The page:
This poor child is going to grow up constantly questioning his faith, questioning what weird rites he sees, thinking that he’s a flawed person, and thinking that he’s less than the perfect person his church demands. I truly feel for all of the kids who went through this whole process, the LDS church is a brutal conformity factory for kids…so much so that there are teens offing themselves because of their gender identity or sexual preference. That alone makes me want to knock their organization down a peg or two. I was a shitty baptist but never felt the type of pressure these kids feel and the rigor they make them go through. It is simply shudder inducing.

After The Dunk

In the second room, we sat, bored, as I watched the knowing nods from the patriarchy to each other before beginning the confirmation. This bit of the ceremony was the wackiest bit I thought as they handed out paper and pens so that you could write the kid a message and as much as I wanted to take that paper and put the URL for the CES Letter and say “it’s all bullshit” I couldn’t unless I wanted a few bruised ribs from my wife’s knowing elbow.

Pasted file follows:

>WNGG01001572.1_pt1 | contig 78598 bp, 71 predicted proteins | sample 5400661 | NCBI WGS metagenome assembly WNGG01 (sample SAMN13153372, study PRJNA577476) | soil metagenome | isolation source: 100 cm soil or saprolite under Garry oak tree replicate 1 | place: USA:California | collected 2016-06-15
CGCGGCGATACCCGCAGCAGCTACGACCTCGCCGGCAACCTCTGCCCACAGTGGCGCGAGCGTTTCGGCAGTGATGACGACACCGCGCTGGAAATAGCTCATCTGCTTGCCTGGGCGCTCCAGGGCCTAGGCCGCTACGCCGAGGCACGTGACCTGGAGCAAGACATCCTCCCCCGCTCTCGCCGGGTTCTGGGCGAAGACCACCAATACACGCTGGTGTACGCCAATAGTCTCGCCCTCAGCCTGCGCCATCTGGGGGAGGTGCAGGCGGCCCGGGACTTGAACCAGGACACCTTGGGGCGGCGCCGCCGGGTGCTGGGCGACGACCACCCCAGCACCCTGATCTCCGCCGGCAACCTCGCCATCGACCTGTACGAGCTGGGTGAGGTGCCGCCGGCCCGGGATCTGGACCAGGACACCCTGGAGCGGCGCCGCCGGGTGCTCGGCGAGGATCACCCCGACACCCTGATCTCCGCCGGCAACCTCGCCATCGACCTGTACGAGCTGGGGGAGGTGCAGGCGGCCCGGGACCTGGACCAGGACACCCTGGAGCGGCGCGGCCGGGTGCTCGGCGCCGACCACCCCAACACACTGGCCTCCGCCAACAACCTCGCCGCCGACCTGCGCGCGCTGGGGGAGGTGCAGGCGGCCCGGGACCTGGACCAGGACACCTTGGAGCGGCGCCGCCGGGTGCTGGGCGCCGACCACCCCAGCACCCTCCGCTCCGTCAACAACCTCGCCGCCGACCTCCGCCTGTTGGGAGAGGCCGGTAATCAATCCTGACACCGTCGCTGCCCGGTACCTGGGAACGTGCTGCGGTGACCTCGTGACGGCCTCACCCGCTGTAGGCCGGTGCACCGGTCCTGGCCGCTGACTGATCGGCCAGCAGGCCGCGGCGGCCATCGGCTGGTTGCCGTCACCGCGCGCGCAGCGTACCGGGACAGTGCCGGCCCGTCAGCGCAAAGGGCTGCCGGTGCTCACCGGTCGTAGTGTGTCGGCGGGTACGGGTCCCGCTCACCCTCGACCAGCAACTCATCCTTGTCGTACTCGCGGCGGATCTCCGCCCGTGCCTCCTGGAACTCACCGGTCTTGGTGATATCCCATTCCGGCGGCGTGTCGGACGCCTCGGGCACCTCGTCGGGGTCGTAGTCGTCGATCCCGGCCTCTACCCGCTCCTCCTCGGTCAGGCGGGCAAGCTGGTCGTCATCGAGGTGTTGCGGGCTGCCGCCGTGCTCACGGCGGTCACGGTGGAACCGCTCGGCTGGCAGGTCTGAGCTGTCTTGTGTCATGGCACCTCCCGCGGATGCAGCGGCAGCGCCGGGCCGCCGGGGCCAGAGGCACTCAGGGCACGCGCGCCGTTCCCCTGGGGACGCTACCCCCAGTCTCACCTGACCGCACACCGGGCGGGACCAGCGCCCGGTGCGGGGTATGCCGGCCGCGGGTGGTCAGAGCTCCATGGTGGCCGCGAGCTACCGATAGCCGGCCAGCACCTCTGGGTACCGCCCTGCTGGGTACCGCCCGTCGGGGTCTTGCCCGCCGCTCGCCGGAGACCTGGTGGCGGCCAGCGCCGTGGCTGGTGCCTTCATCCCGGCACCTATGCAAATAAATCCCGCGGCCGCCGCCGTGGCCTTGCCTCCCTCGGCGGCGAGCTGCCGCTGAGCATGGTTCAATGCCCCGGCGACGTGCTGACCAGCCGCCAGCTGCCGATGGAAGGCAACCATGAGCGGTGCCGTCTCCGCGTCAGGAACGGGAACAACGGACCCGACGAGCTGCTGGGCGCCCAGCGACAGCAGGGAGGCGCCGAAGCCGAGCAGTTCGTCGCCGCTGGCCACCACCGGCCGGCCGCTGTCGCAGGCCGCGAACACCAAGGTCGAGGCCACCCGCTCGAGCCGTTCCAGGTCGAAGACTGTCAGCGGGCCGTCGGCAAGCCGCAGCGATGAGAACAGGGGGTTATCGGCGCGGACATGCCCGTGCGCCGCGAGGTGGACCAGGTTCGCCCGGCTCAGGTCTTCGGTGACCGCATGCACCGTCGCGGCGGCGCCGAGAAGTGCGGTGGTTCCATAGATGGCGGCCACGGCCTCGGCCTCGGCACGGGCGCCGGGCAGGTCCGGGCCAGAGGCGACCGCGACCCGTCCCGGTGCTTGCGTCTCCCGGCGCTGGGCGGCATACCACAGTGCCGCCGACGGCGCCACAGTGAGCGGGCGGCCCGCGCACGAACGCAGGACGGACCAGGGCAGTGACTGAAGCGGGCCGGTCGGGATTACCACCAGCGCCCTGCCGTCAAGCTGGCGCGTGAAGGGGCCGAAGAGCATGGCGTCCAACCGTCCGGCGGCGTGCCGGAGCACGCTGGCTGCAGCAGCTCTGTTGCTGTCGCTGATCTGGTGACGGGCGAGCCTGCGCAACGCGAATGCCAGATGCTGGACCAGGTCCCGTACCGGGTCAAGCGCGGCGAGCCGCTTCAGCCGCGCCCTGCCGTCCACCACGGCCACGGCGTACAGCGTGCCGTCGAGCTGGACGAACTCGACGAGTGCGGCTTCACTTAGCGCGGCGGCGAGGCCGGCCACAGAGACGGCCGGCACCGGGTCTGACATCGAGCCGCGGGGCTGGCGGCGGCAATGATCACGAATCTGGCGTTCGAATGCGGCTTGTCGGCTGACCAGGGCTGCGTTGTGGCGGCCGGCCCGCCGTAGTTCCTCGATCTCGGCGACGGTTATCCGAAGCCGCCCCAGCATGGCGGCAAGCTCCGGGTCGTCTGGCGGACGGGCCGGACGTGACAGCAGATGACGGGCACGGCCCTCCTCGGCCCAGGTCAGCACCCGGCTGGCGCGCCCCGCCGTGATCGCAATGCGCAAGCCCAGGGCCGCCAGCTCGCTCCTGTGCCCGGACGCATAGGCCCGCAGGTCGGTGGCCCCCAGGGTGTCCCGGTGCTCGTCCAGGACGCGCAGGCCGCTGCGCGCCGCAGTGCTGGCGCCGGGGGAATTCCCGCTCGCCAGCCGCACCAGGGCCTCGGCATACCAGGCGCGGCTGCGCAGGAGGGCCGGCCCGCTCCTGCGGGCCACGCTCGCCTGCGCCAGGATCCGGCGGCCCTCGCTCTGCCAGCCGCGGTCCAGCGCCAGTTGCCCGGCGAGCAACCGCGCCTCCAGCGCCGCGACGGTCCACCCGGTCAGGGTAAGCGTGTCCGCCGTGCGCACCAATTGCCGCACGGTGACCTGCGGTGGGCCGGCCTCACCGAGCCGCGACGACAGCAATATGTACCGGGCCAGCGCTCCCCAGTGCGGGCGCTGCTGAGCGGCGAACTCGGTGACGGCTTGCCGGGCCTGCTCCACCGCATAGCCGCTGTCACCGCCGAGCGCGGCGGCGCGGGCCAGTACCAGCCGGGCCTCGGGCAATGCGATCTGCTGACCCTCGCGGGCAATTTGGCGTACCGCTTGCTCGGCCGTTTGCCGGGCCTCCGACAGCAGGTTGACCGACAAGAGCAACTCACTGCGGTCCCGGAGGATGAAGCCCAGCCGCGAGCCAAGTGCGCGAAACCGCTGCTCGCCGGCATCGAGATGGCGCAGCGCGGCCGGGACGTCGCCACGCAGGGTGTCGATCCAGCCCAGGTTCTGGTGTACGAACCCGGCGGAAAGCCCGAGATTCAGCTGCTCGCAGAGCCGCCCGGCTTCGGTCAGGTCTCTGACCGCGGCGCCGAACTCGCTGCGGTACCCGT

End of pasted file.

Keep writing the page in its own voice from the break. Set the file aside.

The slips were handed in, nice words were said, more arms folded prayer time where people pretended to say nice things to their deity via telepathy. Time now for the final act, THE LAYING OF HANDS. As this kid is seated on a chair in the front of everyone, the men of his family and church come up to the front and do the hand on shoulder link with each other as the dad placed his hands on his son’s head and essentially ad-libbed something written by his leaders and adding his own two cents to make it seem like it was a divinely inspired speech. While I sat in the back recording audio to use on the show and making the jerking off motion…I have absolutely no respect for this religion.